In what has largely been described as a summit of posturing and promising what has already been promised, Paul Martin’s summit to hash out a “fix for a generation” is going as smoothly as expected for a meeting between the premiers and the man who ripped funds out of healthcare and now promises its “fix”.
“We should put out a chart tomorrow that (shows) $1 trillion that the provinces will spend on health care in the next 10 years … Then they can put out a chart tomorrow (showing) how much they’re going to spend in the next 15 years. We can then put out for 20 . . . You can get into these silly numbers all day long” — Gary Doer, Premier of Manitoba
“Maybe next time they’ll be talking about a 40-year plan. And then you just keep increasing the size of the numbers accordingly.” — Dalton McGuinty — Premier of Ontario
“A generational fix should not be a one-time fix of funding today and gone tomorrow; a generational fix should not be high expectation now with a declining federal share after two years.” — Bernard Lord, Premier of New Brunswick
“Remember etch-a-sketch? You sort of put it on, you shake it all up and it would disappear on you. You can’t build a health-care system on the basis of an etch-a-sketch plan.” — Gordon Campbell, Premier of British Columbia
“While the numbers have been debated to some extent, all agree that the federal government will have a significant surplus which will increase with time — while the provinces and the territories are dealing with chronic deficits.” — Dalton McGuinty, Premier of Ontario
On blaming Paul Martin himself for the need for a “fix for a generation”:
“Those Draconian cuts ….. were the start of it all … There was a unilateral [and] sharp decrease in federal transfers.” — Jean Charest, Premier of Quebec
Ah, frosh week has come and gone for the new undergraduates at Crazy Go Nuts University and like blogging superstar Joey Devilla, a fellow alum from the aforementioned university, I’ve been enjoying some of the new blogging talent from Queen’s U.
Hypothesis.ca is one such blog that’s brought me back into the madness that was froshweek. Their special on matress-flipping, I must say, was masterfully crafted and more informative, than say… Dan Rather during that same week. Keep up the good work John!
Yesterday Stephen Harper announced that the Conservative Party of Canada will hold its first policy convention in Montreal in mid-March on the 17th through the 19th.
Montreal is an ideal location as Harper has stated that a full 25% of the delegates will be from Québec and it’s true that the Western party faithful will follow the convention wherever it might have been held. I believe that it’s a good strategy to show that the CPC is a national party and a real alternative to the Liberals. One thing the conference must have to be successful, in my opinion, is the presence of key Québec political figures. Will Brian Mulroney make an appearance? Jean Charest a renewed Tory? Mario Dumont? (Sorted in order of increasing levels of ‘Highly unlikely’), yet more radical shifts have occurred in a period of six months. This policy convention cannot show emptiness in Québec but must rather show potential gains and real representation in that province.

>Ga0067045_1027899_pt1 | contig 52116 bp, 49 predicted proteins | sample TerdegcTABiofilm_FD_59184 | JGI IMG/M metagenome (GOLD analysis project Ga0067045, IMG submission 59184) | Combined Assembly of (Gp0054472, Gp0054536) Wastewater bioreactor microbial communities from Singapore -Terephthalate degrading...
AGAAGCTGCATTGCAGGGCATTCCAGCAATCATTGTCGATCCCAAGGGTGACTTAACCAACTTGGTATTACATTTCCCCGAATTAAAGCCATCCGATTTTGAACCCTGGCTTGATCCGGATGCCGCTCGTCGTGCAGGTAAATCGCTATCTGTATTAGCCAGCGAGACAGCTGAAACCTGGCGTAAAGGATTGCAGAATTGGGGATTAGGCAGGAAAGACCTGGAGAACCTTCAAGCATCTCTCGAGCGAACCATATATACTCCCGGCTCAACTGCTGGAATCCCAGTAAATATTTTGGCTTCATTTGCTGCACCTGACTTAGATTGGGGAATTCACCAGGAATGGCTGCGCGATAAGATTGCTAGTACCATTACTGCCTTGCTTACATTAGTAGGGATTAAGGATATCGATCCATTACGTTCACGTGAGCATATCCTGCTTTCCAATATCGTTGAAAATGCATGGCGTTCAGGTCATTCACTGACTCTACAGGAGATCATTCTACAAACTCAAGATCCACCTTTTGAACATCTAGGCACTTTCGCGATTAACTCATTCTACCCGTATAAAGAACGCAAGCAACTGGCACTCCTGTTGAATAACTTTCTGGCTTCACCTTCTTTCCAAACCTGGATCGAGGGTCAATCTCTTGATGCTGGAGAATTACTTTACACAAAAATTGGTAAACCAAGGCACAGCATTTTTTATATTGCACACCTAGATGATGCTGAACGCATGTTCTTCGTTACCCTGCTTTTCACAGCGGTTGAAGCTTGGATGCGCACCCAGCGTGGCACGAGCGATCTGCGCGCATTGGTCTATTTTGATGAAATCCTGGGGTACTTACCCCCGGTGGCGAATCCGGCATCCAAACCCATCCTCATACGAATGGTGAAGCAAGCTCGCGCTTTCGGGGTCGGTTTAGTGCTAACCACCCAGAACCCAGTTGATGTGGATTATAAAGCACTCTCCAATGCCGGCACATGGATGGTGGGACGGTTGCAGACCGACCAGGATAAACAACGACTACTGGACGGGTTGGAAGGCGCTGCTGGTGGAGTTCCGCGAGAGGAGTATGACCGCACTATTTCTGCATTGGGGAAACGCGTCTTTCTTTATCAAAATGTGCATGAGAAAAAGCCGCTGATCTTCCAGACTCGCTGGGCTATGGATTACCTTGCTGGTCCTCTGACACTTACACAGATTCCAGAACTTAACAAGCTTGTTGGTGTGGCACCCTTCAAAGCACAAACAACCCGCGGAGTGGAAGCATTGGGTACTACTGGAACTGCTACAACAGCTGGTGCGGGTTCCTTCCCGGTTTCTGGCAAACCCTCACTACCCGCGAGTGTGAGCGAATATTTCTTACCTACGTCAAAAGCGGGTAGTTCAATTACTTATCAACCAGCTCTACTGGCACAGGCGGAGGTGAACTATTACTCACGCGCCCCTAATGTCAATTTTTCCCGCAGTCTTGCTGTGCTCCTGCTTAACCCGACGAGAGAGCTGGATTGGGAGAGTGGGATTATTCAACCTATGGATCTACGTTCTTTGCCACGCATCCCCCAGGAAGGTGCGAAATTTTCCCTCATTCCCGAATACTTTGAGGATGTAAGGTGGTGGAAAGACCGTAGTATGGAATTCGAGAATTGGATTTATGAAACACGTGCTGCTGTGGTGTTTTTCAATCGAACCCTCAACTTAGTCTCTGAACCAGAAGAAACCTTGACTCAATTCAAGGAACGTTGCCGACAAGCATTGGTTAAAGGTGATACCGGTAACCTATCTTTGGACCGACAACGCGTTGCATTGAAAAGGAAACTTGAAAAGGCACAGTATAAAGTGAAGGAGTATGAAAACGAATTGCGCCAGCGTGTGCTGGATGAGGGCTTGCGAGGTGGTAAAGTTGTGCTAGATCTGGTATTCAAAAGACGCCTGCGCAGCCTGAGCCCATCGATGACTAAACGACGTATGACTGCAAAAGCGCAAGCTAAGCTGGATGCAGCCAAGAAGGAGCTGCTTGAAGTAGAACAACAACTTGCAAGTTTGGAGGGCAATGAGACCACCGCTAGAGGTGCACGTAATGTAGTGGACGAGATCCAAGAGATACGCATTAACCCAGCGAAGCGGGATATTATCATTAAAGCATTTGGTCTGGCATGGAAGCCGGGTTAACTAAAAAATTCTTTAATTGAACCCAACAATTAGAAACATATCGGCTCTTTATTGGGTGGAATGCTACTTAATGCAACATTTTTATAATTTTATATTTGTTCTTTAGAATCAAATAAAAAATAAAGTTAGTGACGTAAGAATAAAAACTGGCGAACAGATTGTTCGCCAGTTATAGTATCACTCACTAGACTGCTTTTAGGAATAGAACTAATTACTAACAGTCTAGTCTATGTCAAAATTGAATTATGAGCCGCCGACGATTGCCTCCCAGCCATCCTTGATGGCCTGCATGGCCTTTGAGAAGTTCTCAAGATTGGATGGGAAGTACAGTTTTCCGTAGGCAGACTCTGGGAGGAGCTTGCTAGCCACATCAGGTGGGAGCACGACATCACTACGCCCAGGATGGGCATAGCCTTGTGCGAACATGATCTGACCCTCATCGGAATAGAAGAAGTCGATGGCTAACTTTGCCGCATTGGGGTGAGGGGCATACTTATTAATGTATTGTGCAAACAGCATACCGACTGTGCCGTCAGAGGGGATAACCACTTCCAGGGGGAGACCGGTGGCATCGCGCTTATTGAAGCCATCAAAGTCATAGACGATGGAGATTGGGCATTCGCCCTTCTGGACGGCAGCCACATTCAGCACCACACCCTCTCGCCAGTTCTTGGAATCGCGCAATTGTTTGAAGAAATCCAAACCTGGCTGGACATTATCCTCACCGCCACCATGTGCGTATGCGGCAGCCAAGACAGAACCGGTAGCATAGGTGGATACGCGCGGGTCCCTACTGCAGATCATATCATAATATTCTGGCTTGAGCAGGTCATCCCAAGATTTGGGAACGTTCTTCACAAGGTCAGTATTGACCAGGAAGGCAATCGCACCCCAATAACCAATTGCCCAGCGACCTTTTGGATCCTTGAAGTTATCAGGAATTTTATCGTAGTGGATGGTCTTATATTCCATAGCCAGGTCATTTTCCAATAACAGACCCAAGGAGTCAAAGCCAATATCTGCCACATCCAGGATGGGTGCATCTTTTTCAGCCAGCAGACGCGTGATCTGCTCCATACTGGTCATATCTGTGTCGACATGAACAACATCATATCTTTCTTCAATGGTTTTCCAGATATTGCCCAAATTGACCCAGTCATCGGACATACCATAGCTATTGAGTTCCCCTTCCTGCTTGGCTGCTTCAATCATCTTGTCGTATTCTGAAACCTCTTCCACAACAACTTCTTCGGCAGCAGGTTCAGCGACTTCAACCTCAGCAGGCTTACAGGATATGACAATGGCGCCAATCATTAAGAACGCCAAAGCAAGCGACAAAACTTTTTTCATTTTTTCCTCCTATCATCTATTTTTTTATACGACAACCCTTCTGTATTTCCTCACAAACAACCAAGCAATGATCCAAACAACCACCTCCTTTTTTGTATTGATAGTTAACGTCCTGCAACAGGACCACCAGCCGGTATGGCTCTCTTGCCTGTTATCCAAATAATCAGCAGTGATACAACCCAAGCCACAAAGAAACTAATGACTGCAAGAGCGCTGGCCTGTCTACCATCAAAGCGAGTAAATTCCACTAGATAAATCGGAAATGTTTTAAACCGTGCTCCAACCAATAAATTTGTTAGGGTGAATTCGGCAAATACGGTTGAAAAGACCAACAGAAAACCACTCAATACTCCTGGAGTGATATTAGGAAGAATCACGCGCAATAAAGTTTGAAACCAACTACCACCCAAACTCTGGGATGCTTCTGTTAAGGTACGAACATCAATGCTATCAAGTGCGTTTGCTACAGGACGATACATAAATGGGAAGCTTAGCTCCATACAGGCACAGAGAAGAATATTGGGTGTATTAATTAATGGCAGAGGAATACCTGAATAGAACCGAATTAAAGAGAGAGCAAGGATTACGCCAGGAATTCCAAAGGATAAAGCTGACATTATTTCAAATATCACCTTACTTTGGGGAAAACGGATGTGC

In today’s edition of the Globe and Mail, Robert Matas reports that the family of a woman who died in a hospital parking lot plans to sue because the only response to the emergency situation by staff inside the hospital was to call 911.
Jessica Peace was dying in the hospital parking lot when Jim Roberts ran into the hospital for help.
“Ms. Peace’s death came 16 months after an 88-year-old man died of cardiac arrest outside a residence care facility next to the hospital, fuelling suspicion the institution has a policy of calling 911, rather than responding immediately to those in need”
Here is an example where protocol trumped common sense and a life may have been lost because of it.
The hospital staff must have felt that emergency situations outside of the hospital ER are outside of their jurisdiction and within that of the ambulance staff and union.
In a figurative example, Ms. Peace’s death was merely the burnt-out light bulb in your office unable to be replaced until two members from the building maintenance union could come and do the job.
When did Canada’s healthcare system place the territory of unions over the life and care of the patient?
When did a job become worthy of an individual instead of the individual being worthy of the job? And when did the value of a life become worthy of neither?
Here’s an interesting article about a report describing luxurious spa treatments for Canadian female inmates.
Toronto’s police chief Julian Fantino says that the criminal justice system is “broken” and has demanded to meet with Anne McLellan, the federal Liberal justice minister.
Inmates reportedly received manicures, pedicures, aromatherapy treatments and a harp serenade while enjoying tea on fine china.